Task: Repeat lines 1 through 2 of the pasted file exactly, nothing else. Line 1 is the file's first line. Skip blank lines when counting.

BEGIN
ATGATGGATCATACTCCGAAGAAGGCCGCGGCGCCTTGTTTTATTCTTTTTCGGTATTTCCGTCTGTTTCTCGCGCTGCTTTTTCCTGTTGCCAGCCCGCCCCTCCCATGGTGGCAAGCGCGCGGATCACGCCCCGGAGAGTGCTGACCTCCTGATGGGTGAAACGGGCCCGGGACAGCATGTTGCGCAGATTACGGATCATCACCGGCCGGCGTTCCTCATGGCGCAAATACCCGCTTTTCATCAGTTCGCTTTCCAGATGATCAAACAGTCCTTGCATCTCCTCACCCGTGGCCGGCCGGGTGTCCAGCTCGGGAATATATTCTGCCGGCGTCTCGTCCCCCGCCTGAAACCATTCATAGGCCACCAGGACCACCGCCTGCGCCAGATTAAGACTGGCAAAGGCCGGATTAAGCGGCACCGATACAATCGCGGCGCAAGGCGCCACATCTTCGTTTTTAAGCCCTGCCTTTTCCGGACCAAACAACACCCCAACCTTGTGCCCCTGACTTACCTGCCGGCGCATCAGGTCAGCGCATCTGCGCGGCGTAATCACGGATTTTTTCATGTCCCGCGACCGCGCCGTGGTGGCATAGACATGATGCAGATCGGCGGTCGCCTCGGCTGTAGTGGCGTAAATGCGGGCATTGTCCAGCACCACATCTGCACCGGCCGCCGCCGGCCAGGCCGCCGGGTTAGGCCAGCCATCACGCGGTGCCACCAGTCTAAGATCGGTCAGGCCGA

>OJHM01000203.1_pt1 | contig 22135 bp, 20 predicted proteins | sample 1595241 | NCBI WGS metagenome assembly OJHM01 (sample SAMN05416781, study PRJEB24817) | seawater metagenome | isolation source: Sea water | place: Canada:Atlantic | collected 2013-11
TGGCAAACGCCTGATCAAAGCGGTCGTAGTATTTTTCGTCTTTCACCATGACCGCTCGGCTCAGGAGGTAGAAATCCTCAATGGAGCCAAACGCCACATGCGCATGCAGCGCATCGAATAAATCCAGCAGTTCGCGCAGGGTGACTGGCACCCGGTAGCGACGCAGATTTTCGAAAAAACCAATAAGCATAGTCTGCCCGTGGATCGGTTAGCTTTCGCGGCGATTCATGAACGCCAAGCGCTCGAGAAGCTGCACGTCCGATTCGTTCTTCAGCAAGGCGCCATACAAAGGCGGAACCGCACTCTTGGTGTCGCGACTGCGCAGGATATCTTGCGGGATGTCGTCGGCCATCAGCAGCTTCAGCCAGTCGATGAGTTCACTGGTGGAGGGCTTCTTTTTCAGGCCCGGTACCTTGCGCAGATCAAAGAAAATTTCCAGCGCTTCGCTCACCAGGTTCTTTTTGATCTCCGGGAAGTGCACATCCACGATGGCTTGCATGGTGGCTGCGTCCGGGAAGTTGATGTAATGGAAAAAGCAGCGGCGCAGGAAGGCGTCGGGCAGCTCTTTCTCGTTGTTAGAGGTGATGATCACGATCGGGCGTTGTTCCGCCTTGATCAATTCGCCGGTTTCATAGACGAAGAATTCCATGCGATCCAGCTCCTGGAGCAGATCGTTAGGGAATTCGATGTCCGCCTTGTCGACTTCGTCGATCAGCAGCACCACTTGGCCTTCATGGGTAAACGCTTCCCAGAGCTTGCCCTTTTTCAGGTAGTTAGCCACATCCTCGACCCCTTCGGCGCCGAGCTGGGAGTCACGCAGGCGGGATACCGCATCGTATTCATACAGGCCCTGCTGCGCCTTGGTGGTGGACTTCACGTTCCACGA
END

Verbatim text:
ATGATGGATCATACTCCGAAGAAGGCCGCGGCGCCTTGTTTTATTCTTTTTCGGTATTTCCGTCTGTTTCTCGCGCTGCTTTTTCCTGTTGCCAGCCCGCCCCTCCCATGGTGGCAAGCGCGCGGATCACGCCCCGGAGAGTGCTGACCTCCTGATGGGTGAAACGGGCCCGGGACAGCATGTTGCGCAGATTACGGATCATCACCGGCCGGCGTTCCTCATGGCGCAAATACCCGCTTTTCATCAGTTCGCTTTCCAGATGATCAAACAGTCCTTGCATCTCCTCACCCGTGGCCGGCCGGGTGTCCAGCTCGGGAATATATTCTGCCGGCGTCTCGTCCCCCGCCTGAAACCATTCATAGGCCACCAGGACCACCGCCTGCGCCAGATTAAGACTGGCAAAGGCCGGATTAAGCGGCACCGATACAATCGCGGCGCAAGGCGCCACATCTTCGTTTTTAAGCCCTGCCTTTTCCGGACCAAACAACACCCCAACCTTGTGCCCCTGACTTACCTGCCGGCGCATCAGGTCAGCGCATCTGCGCGGCGTAATCACGGATTTTTTCATGTCCCGCGACCGCGCCGTGGTGGCATAGACATGATGCAGATCGGCGGTCGCCTCGGCTGTAGTGGCGTAAATGCGGGCATTGTCCAGCACCACATCTGCACCGGCCGCCGCCGGCCAGGCCGCCGGGTTAGGCCAGCCATCACGCGGTGCCACCAGTCTAAGATCGGTCAGGCCGA

>OJHM01000203.1_pt1 | contig 22135 bp, 20 predicted proteins | sample 1595241 | NCBI WGS metagenome assembly OJHM01 (sample SAMN05416781, study PRJEB24817) | seawater metagenome | isolation source: Sea water | place: Canada:Atlantic | collected 2013-11